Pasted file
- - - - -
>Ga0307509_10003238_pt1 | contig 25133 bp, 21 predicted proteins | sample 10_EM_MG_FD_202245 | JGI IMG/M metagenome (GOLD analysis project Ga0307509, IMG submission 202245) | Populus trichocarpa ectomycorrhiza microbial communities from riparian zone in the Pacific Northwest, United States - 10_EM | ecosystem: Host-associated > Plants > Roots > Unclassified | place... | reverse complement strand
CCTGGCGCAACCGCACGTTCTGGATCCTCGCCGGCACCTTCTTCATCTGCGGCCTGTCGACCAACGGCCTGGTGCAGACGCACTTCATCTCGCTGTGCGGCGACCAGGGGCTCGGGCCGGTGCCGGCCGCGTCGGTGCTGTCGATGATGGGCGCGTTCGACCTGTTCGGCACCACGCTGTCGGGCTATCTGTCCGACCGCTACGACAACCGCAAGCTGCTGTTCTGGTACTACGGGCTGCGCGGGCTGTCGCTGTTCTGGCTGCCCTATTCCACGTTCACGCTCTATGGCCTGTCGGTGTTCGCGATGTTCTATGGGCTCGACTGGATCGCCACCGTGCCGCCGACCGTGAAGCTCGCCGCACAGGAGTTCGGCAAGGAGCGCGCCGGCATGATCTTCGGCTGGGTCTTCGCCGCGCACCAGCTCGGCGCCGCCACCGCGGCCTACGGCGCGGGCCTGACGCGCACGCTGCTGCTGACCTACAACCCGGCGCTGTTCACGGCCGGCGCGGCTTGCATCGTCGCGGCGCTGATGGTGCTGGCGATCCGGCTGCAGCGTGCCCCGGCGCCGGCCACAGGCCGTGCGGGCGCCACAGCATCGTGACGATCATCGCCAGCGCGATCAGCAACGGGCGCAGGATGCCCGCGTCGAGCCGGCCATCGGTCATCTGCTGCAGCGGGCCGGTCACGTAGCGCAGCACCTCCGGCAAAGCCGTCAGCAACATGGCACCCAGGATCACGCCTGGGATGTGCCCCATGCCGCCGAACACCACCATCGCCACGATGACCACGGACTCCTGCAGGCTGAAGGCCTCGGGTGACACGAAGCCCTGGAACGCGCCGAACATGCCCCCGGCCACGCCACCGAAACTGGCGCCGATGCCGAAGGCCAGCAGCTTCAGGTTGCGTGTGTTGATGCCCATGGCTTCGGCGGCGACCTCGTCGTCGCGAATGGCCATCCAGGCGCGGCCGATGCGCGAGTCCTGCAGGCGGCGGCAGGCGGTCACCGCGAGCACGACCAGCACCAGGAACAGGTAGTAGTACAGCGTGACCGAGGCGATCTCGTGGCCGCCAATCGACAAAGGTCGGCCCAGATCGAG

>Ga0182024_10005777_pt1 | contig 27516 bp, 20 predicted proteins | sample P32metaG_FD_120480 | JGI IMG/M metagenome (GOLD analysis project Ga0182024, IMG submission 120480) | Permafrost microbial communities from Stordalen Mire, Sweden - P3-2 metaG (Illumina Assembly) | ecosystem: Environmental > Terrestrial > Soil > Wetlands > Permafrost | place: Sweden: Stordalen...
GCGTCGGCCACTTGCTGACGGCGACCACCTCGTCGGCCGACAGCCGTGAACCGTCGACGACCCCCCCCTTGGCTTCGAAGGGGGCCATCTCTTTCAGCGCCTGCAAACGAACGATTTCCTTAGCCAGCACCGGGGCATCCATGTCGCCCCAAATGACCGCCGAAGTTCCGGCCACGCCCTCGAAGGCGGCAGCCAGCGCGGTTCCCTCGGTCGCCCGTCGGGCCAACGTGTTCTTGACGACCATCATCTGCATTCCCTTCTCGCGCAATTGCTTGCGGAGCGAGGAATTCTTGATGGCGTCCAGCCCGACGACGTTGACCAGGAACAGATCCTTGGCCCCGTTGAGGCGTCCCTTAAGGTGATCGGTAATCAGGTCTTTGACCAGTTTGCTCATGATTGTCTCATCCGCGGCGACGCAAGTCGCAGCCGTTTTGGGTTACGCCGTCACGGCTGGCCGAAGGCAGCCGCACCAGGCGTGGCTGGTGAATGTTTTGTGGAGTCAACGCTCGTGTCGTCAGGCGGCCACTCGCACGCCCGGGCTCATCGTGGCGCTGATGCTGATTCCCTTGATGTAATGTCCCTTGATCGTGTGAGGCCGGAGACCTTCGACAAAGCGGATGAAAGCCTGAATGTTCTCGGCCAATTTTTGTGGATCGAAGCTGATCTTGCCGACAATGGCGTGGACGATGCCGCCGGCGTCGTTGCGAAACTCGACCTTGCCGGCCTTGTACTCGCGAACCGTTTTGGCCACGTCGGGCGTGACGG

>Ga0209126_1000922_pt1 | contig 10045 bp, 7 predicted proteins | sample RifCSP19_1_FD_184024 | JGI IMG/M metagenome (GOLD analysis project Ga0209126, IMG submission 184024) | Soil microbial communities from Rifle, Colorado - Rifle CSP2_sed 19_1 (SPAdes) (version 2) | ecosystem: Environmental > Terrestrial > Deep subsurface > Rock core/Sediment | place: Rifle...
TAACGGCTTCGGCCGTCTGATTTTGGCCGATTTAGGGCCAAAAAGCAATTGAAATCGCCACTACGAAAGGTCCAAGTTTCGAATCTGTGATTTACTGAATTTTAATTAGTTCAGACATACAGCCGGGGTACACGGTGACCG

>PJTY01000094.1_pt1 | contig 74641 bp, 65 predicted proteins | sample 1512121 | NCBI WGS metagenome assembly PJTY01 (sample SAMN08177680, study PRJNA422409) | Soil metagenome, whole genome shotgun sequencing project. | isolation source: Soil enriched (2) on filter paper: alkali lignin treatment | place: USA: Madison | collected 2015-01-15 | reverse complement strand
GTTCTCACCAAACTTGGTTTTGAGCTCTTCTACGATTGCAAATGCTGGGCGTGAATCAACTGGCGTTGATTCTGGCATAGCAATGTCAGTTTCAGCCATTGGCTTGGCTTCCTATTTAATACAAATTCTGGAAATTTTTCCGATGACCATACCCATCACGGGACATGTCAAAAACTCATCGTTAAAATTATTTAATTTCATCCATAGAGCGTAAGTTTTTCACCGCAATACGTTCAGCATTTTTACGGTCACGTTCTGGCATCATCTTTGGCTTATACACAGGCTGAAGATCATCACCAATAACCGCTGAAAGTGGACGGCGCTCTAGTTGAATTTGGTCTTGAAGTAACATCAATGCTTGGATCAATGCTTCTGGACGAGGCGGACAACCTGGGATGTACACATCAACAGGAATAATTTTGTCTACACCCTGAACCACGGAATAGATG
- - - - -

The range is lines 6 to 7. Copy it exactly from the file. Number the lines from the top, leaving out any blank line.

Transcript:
TAACGGCTTCGGCCGTCTGATTTTGGCCGATTTAGGGCCAAAAAGCAATTGAAATCGCCACTACGAAAGGTCCAAGTTTCGAATCTGTGATTTACTGAATTTTAATTAGTTCAGACATACAGCCGGGGTACACGGTGACCG

>PJTY01000094.1_pt1 | contig 74641 bp, 65 predicted proteins | sample 1512121 | NCBI WGS metagenome assembly PJTY01 (sample SAMN08177680, study PRJNA422409) | Soil metagenome, whole genome shotgun sequencing project. | isolation source: Soil enriched (2) on filter paper: alkali lignin treatment | place: USA: Madison | collected 2015-01-15 | reverse complement strand